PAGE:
The award is given to Hilborn by the World Council of Fisheries Societies’ International Fisheries Science Prize Committee in recognition of his 40-year career of “highly diversified research and publication in support of global fisheries science and conservation,” according to a news release.

For Hilborn, who has received numerous awards for his research — including the Volvo Environment Prize and the Ecological Society of America’s Sustainability Science Award — this recognition is particularly significant because it comes from other experts in fisheries science.

“It’s very gratifying in that it is experts in fisheries that are doing the evaluation and selection for this award,” Hilborn said.

As part of his award, Hilborn will give a keynote talk May 27 about how to sustain fisheries in the future by building on management success stories.

“We know how to sustainably manage large fisheries in rich countries. But the real challenge is those approaches won’t work for small-scale fisheries around the world or in countries that don’t have the wealth or governance that we do,” he said.

Hilborn’s research and teaching at the UW is in natural resource management and conservation. He has authored several books, including “Overfishing: What Everyone Needs to Know,” and has published more than 200 peer-reviewed articles. He is a fellow of the Washington State Academy of Sciences, the Royal Society of Canada and the American Academy of Arts and Sciences.

The World Fisheries Congress meets every four years in different locations, bringing together fisheries scientists from academic institutions and nongovernmental organizations. This is the seventh meeting; the first took place in Athens, Greece, in 1992.

Originally published:   For more information, contact Hilborn at

Oct 9 2015

Savoring Sustainable Seafood

A Message from Eileen Sobeck, Head of NOAA Fisheries

October is National Seafood Month and across the country, there’s a bounty of delectable seafood choices to enjoy from U.S. fisheries.

Our fisheries are among the largest and most sustainable in the world, and all U.S. seafood is responsibly harvested and grown under a strong monitoring, management, and enforcement regime that works to keep the marine environment healthy, fish and shellfish populations thriving, and our seafood industry on the job.

A steady, sustainable supply of safe, healthy seafood is a critical ingredient to keeping our coastal communities and working waterfronts resilient, both environmentally and economically. And we know that our investments in science-based fisheries management are paying off. In 2013, U.S. fishermen landed 9.9 billion pounds of fish and shellfish worth $5.5 billion—that’s an increase of 245 million pounds and an additional $388 million compared to 2012. And in 2014, the number of U.S. fish stocks rebuilt since 2000 increased to 37. As a result of the combined efforts of NOAA Fisheries, the regional fishery management councils, and all of our partners, the number of stocks listed as subject to overfishing or overfished continues to decline and are at an all-time low.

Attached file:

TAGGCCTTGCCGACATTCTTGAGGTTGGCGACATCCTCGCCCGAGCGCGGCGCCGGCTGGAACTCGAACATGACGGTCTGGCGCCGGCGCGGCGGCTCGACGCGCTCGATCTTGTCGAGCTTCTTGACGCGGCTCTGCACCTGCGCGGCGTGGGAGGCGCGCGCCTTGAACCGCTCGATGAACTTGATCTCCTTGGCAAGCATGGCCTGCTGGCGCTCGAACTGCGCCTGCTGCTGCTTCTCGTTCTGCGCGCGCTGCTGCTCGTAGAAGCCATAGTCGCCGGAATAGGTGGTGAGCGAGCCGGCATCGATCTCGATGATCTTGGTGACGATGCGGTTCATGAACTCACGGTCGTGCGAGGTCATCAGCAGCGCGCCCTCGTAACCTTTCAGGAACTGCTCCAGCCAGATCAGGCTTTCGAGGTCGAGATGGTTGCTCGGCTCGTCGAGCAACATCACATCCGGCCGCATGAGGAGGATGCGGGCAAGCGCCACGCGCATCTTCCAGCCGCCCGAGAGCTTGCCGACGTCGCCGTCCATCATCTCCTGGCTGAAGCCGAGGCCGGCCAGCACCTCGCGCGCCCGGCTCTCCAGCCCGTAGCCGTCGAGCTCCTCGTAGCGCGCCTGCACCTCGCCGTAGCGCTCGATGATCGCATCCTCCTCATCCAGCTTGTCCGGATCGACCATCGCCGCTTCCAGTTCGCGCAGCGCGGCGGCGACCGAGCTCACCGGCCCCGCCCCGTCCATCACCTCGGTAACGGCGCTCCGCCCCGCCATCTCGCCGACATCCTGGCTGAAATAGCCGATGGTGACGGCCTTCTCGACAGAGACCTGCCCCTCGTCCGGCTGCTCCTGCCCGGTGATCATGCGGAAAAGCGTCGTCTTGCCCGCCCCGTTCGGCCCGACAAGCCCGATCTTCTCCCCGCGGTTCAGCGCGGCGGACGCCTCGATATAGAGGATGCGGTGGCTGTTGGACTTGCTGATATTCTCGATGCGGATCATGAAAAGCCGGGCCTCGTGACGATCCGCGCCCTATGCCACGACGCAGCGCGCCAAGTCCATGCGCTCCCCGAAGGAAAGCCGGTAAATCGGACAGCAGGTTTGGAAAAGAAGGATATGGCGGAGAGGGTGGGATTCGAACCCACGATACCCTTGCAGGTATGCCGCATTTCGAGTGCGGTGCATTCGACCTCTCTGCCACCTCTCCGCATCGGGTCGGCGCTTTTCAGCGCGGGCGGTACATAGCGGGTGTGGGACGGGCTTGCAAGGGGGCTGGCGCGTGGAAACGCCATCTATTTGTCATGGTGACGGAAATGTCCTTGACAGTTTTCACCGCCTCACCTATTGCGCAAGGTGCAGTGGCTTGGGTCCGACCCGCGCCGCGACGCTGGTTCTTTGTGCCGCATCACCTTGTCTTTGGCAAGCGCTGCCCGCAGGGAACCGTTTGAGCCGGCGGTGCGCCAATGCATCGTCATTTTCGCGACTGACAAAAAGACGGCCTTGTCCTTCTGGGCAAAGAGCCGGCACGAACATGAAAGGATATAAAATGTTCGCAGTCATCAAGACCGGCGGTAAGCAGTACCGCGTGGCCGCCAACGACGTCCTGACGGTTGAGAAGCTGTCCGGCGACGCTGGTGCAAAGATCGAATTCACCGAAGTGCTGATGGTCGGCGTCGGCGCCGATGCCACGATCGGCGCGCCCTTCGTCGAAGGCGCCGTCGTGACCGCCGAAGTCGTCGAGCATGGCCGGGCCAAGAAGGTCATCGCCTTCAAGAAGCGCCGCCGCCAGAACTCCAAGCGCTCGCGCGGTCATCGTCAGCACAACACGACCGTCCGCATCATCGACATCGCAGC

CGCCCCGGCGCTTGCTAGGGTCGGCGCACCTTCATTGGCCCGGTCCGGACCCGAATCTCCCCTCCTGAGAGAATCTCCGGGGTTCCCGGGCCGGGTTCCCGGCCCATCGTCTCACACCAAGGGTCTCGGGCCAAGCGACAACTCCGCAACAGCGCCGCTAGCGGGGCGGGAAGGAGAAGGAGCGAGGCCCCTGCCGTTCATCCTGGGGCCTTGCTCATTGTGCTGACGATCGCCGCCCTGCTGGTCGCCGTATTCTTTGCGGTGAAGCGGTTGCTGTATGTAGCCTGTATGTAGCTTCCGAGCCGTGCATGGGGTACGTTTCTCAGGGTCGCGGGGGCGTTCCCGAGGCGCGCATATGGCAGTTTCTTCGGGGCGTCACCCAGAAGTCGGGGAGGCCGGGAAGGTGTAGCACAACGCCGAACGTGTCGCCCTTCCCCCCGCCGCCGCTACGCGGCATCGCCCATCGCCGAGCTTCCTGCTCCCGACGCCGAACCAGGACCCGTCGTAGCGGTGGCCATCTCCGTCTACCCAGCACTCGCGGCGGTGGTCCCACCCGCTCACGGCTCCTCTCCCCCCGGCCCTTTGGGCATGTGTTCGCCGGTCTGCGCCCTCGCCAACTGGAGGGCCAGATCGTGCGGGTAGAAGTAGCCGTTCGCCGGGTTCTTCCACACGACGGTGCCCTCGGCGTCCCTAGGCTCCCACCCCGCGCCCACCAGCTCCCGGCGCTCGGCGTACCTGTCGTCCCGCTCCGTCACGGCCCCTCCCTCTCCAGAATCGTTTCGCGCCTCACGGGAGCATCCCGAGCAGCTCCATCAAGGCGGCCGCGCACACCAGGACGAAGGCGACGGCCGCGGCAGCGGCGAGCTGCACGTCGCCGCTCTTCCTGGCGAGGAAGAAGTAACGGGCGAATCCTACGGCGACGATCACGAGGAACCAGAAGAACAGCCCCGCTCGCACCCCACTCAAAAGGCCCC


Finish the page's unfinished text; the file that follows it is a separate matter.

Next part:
For more facts about what makes U.S. seafood sustainable, seafood lovers can turn to FishWatch, the nation’s database on sustainable fisheries. And some great news—coming soon, consumers can find FishWatch information when they’re on the go—right on their phone or tablet.

Stay tuned throughout National Seafood Month as NOAA Fisheries features stories and updates on our website highlighting:

  • The dynamic process of sustainably managing living marine resources in an ever-changing ocean environment;
  • Getting to know your seafood from ocean-to-plate;
  • Recent advancements in aquaculture, and much more.

You can also learn more about the 100 marine species profiled on FishWatch with our daily #SeafoodMonth facts coming soon.

This October, we encourage you to take some time to stop and savor the season, as well as the healthful and tasty seafood available.

Eileen Sobeck
Assistant Administrator for NOAA Fisheries

May 23 2015

In the same boat: Breaking bread and stereotypes with Monterey fishermen